Sitting here on my lanai on this rain-soaked morning, I have been contemplating the time of the year. (For the uninitiated, a “lanai” is the Florida version of a screened-in porch!)
Not only have we just experienced a somber remembrance of Memorial Day, and the 73rd anniversary of the meaningful sacrifices of so many on D-Day, 1944, but for many, if not most of us, this time of the year also brings with it three other very significant events.
First, there are weddings. June is the most popular month of the year for weddings. Each of these celebrations are the hope-filled uniting of one man and one woman for life. They are designed to be very joyful and happy occasions for all.
Second, there are graduations. No matter whether the graduation is from graduate school or grade school, the experiences are also filled with hope and anticipation. It is significant that the graduation ceremonies are referred to as “Commencement” exercises and not “Culmination” services, isn’t it? The moving of the tassels in those services signifies a positive progression in life for the graduates.
Third, there are reunions. Reunions are different from either weddings or graduations in that the atmosphere of hope and anticipation is replaced by attitudes of comparison and possibly regret.
This summer, my high school class made an effort to gather together for our 50th reunion. Having recently relocated, it was not possible for me to attend. But many of my classmates made the trek back to our hometown and for a few hours reflected on the places where we have been and how far we have come.
Reunions are times when we not only celebrate the successes of each of our classmates, but also mourn the losses. And after 50 years, there are plenty of both!
Since this year was the 50th anniversary of my moving the tassel in that high school graduation so long ago, reunion thoughts have been on my mind lately. But I do not want to stay there!
Jim Smoke writes: “When I was seven, I had a treehouse in a large cherry tree in a secluded spot on our farm. It was my retreat. It housed my dreams and soaked up my tears. Years later, I visited my childhood home and climbed up into that old tree.
Cramming my six-foot-one frame into that small place, I stayed long enough to affirm that it had been important to me during a special time in my life. We all have treehouses — times and places in our past that enrich our lives, creating wonderful memories. We make things special by investing ourselves in them.”
The Apostle Paul spoke of the treehouses and high school reunions in his life when he said: “Brothers, I do not consider myself yet to have taken hold of it. But one thing I do: Forgetting what is behind and straining toward what is ahead, I press on toward the goal to win the prize for which God has called me heavenward in Christ Jesus.” (Philippians 3:13-14)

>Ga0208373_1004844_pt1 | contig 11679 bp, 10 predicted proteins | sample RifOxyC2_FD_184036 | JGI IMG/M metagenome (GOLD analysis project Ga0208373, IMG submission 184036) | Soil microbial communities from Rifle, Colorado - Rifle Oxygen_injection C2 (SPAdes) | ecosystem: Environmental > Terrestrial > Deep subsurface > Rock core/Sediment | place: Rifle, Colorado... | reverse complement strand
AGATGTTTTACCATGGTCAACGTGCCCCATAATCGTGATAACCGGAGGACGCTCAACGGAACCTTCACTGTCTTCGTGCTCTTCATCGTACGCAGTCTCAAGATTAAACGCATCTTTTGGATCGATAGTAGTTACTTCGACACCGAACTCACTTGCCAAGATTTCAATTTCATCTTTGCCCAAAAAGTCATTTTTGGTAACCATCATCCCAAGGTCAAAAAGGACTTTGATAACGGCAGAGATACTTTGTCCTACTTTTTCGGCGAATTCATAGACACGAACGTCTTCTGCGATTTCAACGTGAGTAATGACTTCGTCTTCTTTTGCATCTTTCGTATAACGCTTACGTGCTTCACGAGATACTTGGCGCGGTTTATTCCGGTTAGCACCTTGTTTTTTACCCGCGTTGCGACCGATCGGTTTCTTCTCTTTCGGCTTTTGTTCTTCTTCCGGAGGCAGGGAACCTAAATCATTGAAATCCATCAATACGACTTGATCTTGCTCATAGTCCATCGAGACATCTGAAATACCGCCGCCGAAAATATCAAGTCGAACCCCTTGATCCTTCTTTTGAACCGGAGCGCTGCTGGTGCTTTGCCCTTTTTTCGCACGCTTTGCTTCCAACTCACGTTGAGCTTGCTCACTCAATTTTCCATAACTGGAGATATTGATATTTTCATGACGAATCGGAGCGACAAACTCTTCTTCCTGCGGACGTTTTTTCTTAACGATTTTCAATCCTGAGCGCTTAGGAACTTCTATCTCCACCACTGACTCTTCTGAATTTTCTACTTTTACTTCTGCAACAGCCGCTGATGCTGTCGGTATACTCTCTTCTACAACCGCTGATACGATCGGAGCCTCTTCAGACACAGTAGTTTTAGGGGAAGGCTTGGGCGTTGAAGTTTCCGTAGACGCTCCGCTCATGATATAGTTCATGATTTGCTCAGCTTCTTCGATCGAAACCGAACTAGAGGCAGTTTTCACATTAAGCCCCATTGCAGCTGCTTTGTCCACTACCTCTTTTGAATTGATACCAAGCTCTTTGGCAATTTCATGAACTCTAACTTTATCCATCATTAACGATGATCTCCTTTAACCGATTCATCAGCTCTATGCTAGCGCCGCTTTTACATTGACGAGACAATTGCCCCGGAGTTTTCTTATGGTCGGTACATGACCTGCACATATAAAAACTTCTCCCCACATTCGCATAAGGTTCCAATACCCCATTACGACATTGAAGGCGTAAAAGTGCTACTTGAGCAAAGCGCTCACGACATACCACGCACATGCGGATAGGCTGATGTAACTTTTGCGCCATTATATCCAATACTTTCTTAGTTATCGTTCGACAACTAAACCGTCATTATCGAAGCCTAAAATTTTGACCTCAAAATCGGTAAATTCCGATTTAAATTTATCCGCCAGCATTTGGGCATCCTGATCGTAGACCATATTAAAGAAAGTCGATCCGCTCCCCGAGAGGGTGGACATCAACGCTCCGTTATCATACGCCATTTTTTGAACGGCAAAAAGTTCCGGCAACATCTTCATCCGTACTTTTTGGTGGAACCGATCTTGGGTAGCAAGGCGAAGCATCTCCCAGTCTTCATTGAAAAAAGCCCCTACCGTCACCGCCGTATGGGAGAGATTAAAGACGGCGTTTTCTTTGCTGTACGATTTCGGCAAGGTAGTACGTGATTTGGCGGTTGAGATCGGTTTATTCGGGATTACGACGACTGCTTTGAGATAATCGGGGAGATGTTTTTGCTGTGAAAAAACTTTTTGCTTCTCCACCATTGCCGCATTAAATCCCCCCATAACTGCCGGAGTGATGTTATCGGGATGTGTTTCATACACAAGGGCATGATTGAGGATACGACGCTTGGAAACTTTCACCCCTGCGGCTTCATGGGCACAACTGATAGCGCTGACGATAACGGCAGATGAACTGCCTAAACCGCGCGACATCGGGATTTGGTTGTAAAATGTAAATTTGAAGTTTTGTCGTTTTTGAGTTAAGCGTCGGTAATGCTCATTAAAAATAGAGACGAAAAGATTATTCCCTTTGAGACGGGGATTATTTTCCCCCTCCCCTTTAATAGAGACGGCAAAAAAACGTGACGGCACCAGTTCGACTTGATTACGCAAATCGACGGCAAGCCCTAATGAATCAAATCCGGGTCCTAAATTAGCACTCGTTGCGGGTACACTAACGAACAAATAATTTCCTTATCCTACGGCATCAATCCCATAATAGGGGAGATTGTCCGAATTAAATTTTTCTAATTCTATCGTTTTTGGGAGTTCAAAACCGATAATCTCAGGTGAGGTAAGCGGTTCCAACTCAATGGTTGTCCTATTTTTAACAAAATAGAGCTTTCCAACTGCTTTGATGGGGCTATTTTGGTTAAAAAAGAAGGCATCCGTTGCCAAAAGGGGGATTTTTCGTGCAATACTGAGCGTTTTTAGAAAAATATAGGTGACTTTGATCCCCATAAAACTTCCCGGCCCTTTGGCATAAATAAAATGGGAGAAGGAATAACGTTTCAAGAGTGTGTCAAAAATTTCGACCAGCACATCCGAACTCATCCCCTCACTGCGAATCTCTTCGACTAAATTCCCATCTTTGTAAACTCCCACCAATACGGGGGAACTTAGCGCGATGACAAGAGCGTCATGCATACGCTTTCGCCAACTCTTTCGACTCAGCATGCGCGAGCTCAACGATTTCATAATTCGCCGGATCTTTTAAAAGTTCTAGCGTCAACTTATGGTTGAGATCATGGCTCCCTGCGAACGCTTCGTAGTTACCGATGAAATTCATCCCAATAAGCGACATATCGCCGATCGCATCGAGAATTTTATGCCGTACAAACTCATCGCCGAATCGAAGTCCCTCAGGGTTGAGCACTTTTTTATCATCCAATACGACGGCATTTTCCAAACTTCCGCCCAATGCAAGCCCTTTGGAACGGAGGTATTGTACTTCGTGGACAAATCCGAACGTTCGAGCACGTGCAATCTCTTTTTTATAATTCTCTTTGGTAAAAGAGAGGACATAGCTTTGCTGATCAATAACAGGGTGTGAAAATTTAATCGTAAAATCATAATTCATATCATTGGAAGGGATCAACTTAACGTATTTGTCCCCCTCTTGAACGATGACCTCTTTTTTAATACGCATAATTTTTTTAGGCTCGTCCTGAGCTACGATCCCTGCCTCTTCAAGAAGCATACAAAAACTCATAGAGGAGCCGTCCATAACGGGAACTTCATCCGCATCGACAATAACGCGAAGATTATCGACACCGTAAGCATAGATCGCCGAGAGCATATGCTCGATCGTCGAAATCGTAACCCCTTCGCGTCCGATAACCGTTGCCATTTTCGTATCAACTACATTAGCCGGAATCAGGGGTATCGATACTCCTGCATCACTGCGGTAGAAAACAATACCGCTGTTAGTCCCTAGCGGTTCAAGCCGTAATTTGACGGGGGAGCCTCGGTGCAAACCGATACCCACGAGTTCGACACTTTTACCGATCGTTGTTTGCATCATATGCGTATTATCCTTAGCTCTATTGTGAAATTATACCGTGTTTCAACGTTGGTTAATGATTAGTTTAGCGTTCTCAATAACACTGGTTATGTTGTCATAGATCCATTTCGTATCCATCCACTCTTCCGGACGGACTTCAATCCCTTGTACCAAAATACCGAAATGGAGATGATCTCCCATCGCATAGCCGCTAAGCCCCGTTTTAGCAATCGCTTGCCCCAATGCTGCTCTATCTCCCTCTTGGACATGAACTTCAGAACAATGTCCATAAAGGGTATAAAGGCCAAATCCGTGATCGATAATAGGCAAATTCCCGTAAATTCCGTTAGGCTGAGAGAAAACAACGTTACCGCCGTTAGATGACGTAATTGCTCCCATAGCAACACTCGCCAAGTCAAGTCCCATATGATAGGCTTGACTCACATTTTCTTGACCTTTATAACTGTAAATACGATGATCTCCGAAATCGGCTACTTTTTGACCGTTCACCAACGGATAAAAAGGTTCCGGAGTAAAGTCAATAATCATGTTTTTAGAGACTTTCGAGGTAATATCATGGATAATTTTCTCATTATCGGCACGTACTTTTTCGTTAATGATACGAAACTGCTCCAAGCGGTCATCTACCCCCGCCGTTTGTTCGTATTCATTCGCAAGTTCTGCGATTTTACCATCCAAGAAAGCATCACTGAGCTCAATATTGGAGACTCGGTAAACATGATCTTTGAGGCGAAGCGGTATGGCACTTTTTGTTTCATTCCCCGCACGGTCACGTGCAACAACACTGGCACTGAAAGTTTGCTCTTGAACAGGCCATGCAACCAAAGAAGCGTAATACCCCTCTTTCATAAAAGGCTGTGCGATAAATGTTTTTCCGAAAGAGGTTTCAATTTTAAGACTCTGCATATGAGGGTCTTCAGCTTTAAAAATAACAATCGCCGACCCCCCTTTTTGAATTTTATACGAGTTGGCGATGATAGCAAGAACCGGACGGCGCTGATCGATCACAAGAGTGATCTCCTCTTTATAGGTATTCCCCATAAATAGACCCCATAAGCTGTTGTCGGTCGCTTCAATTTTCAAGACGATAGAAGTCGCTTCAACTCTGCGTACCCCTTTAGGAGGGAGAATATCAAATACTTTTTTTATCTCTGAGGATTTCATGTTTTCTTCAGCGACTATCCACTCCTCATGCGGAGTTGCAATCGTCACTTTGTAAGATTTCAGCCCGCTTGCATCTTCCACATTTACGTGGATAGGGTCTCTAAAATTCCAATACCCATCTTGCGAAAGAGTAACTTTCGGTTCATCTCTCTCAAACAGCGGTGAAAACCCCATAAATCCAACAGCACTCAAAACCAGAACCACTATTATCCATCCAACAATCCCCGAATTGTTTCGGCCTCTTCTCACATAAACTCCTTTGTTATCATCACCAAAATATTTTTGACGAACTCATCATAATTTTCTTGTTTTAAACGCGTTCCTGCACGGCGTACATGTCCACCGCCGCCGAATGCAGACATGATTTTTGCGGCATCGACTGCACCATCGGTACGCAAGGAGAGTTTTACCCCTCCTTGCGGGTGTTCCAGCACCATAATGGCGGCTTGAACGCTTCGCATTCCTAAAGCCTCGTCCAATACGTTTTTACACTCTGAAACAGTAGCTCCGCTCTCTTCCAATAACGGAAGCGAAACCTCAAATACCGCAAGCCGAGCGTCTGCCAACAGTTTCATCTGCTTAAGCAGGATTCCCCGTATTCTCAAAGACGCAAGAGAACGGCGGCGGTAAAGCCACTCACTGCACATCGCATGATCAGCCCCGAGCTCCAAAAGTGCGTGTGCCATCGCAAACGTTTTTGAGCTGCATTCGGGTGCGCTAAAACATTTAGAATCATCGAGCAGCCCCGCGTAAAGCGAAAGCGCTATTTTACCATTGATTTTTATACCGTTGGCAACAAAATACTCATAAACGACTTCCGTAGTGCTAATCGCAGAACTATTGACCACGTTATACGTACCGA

Those past experiences are valuable ones. Those treehouses and those high school years are ones that for most of us, we may not wish to repeat, but we look back on them and think about how small they seem. The reality is – we’ve grown! And you know, that’s what we’re supposed to do!
The Apostle Paul had a great deal in his past that he could look back on, remember, and reflect about — the pedigree he had been born into, the credentials he had amassed, and the good things that he had experienced. But all that he understood to be “rubbish,” and he only needed to look ahead to the future – to press on toward the goal.
In light of all that, reflecting on the hope for the future that comes with weddings and graduations as well as the reminiscences of the past that accompany reunions, I guess the question for each of us should be: What is your goal? What are you aiming for?
I once had a professor who said that if you aim at nothing you will hit it every time. No matter where we are in life, we need to leave the past behind, and press on toward the goal of pleasing Christ, of becoming conformed to the image of God’s Son (Check out Romans 8:28-29).
Jim Smoke concluded his thoughts with this statement, “But just as I physically outgrew my treehouse and moved on to my adult life, many of us need to outgrow the past — as special as it may have been — and build new memories.”
We all are like Jim Smoke. Somewhere in the recesses of our minds and hearts, there are treehouses we have all climbed into. We do not want to forget those places, those events, those people who have comprised all of the years of our lives. But we do not want to dwell there either.
The challenge facing each of us is pretty simply stated but hard to realize: May God help each of us not to forget the treehouses and reunions of our past, but to grow and go forward to become more and more like Christ this coming year!
God bless …
Chuck Tabor is a regular columnist for the Times-Gazette and the News Journal. He is also the former Pastor of Port William UMC.
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